December 16, 2014 – Two Georgetown University Medical Center (GUMC) researchers – doctors Richard Schlegel and Anatoly Dritschilo – have been named 2014 Fellows of the National Academy of Inventors (NAI) for their groundbreaking discoveries.
Schlegel is GUMC’s Oscar B. Hunter Chair of Pathology; Dritschilo is chair of radiation medicine.
An expert in human papillomaviruses (HPV), which causes nearly all cervical cancers and contributes to several others, Schlegel co-developed technology for Gardasil, an HPV vaccine approved by the U.S. Food and Drug Administration in 2006.
According to the American Cancer Society, HPV infections targeted by the vaccine have drop by 56 percent in the U.S. since the vaccine’s inception.
“It is a honor to receive this award for our HPV vaccine work and recognition for the positive impact that the vaccine will have on global health, for both women and men,” says Schlegel, a professor of pathology, oncology, microbiology and immunology, and obstetrics and gynecology.
Earlier this year, the President's Cancer Panel said increasing HPV vaccinations is one of the “most profound opportunities in cancer prevention today.”
Schlegel is also director of the Center for Cell Reprograming, which focuses on a new research technique that has multiple applications in science, including cancer diagnostics and therapeutics.
“We’re hopeful our work on conditional cell reprogramming will have a similar impact on medicine," adds Schlegel, also a member of Georgetown Lombardi Comprehensive Cancer Center.
I’m pleased to be recognized by the NAI as our work to translate better treatments for cancer patients continues."
—Dr. Anatoly Dritschilo, Chair of Radiation Medicine
Dritschilo’s research focuses on overcoming cancer cell resistance to radiation therapy.
He was instrumental in creating the radiation biology research program at Georgetown, supported by more $30 million in funding over the past 30 years from the National Institutes of Health and industry.
Dritschilo holds a series of patents for radiation sensitizing drugs and methods of cancer treatment.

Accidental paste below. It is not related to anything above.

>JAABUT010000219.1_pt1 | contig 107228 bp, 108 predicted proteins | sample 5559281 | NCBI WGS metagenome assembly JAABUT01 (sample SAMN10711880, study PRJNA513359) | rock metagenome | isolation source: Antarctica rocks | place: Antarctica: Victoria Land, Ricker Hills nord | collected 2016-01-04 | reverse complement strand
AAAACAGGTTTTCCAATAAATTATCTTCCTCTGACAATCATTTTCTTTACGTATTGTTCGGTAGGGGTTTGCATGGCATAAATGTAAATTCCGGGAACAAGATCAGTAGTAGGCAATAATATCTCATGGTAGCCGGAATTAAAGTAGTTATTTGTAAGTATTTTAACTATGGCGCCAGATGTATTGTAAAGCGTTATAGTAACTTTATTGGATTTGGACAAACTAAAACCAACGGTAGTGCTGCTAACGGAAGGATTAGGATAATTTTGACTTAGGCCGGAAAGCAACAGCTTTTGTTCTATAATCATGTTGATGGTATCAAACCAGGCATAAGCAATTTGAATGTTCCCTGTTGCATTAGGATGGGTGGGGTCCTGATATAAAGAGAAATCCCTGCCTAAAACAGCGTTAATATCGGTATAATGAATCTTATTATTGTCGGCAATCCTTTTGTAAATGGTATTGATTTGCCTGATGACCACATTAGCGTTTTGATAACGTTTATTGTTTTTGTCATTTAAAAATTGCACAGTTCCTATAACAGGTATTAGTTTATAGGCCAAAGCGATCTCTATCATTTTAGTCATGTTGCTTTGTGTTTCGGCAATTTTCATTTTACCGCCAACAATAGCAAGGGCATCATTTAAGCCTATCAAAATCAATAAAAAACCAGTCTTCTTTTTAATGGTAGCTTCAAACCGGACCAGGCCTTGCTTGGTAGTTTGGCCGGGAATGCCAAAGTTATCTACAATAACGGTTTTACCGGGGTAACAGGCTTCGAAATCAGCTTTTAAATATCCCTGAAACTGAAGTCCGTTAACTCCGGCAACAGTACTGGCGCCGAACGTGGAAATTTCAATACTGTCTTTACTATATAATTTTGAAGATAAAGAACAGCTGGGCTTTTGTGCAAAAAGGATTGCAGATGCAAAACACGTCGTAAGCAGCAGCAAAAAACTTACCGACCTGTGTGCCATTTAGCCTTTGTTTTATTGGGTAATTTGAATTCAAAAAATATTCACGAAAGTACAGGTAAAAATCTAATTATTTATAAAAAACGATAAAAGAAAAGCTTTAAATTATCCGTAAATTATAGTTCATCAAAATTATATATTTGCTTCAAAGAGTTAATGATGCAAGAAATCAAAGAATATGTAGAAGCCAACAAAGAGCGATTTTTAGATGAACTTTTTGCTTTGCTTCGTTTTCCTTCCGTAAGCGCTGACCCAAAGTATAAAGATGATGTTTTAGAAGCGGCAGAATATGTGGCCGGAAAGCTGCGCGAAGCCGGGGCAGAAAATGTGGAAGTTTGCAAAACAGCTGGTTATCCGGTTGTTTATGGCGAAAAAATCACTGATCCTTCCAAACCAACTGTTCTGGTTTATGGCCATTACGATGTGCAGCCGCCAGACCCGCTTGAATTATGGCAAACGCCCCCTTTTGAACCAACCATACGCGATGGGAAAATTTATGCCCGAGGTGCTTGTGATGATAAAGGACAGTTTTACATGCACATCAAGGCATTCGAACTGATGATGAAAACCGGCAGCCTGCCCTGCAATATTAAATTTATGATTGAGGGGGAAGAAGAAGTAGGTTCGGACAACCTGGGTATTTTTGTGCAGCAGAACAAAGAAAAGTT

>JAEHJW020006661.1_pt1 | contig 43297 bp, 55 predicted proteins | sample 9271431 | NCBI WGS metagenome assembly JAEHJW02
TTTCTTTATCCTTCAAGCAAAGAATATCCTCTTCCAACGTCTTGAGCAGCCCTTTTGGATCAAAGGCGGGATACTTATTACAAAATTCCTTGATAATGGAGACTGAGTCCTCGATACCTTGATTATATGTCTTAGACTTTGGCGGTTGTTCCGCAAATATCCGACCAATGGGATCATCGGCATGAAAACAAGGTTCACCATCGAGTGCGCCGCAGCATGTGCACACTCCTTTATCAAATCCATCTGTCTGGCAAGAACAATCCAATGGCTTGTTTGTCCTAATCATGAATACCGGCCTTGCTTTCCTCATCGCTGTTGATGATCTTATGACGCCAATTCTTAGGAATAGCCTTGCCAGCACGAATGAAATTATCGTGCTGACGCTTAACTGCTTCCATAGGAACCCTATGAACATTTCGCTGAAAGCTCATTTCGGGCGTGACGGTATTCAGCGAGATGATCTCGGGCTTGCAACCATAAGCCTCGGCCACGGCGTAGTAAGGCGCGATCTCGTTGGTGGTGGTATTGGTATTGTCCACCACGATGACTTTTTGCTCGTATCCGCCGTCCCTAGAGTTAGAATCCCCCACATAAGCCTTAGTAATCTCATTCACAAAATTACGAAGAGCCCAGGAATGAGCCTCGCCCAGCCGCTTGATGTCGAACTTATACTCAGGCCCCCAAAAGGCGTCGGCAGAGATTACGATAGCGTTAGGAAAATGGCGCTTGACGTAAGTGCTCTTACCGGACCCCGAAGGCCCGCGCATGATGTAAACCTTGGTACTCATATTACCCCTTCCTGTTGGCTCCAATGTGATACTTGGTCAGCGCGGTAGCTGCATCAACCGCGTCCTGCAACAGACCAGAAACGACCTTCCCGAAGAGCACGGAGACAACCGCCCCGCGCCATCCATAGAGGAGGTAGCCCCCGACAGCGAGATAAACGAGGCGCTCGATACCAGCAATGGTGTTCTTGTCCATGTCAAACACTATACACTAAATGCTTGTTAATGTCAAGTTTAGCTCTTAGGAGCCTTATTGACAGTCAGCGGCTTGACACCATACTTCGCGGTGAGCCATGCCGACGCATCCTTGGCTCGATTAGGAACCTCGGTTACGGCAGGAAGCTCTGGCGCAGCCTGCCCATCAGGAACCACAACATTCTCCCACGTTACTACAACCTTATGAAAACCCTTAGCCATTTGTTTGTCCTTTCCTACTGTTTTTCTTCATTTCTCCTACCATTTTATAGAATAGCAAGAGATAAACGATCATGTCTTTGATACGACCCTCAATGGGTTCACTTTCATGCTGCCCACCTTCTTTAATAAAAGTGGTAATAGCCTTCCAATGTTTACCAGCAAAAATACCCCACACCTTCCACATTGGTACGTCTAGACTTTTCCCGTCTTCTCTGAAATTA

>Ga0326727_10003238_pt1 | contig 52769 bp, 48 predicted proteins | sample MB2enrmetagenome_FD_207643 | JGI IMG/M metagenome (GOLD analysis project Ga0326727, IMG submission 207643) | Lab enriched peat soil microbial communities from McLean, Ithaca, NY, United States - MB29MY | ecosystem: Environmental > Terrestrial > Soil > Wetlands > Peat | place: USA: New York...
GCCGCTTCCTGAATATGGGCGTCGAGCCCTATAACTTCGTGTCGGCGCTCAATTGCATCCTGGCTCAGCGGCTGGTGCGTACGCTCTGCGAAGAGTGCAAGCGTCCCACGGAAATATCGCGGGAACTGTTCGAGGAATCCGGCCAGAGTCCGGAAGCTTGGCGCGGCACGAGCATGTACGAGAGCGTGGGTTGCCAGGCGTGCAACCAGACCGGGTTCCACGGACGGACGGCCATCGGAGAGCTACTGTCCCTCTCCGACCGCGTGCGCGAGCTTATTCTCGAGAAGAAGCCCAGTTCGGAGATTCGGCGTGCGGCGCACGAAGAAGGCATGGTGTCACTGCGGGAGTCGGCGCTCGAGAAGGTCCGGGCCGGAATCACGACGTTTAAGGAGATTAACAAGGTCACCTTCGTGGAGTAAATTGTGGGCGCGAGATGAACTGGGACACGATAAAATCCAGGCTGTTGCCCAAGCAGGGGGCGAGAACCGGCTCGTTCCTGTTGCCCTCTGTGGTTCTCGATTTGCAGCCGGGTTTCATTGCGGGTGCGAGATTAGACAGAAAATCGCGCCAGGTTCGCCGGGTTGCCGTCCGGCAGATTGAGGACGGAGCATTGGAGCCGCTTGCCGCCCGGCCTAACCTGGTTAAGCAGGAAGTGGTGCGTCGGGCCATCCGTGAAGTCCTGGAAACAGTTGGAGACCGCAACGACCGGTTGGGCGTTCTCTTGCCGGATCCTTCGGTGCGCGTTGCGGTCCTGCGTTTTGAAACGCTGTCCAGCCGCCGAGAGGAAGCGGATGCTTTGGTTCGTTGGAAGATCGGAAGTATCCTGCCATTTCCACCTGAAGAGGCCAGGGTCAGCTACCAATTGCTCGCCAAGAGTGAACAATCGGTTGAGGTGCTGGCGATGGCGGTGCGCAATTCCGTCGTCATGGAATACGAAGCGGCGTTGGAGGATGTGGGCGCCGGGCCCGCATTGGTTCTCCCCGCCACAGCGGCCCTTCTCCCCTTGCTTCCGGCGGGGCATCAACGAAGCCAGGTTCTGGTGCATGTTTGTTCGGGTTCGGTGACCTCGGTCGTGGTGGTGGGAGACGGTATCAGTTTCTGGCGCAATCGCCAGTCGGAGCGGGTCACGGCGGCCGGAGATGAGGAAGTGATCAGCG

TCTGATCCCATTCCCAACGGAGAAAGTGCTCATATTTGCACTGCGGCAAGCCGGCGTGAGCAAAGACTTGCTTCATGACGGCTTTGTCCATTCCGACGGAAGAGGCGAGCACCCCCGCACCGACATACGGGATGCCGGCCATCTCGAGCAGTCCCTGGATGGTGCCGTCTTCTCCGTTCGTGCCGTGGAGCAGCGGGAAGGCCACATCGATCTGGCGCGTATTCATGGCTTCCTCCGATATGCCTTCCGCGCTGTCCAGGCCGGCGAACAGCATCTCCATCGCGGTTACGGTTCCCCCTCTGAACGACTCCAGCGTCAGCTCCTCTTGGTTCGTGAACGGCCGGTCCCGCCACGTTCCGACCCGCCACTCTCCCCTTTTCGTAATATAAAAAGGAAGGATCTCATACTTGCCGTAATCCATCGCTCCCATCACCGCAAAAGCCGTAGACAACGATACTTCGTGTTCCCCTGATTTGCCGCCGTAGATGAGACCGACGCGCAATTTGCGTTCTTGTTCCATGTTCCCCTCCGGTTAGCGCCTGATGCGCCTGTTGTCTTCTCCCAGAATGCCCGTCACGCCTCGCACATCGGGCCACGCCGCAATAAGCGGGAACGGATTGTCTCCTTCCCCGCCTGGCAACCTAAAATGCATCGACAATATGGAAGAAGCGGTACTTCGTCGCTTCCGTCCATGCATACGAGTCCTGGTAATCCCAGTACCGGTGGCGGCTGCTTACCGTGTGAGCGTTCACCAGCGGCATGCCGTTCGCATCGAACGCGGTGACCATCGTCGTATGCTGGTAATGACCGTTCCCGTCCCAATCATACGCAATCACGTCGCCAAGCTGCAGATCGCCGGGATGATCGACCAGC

“I’m pleased to be recognized by the NAI as our work to translate better treatments for cancer patients continues,” Dritschilo says. “We are now working to develop and commercialization our radiation sensitizers for clinical use to improve the patients’ outcomes after therapy.”
Spirit of Innovation
The NAI says the highly selective fellow status is awarded to those “who have demonstrated a prolific spirit of innovation in creating or facilitating outstanding inventions that have made a tangible impact on quality of life, economic development, and the welfare of society.”
According to the NAI, the academic inventors and innovators elected to the rank of NAI Fellow are named inventors on U.S. patents and were nominated by their peers for their outstanding contributions to innovation in areas such as patents and licensing, innovative discovery and technology, significant impact on society, and support and enhancement of innovation.
The United States deputy commissioner for patent operations of the U.S. Patent and Trademark Office will induct the new NAI Fellows in March during the fourth Annual Conference of the National Academy of Inventors in California.
Spiros S. Dimolitsas, Georgetown senior vice president for research and chief technology officer, and Ophir Frieder, Georgetown College professor and computer science chair, were appointed NAI Fellows in 2013. The NAI named Dr. Howard J. Federoff, GUMC executive vice president for health sciences as a Fellow in 2012.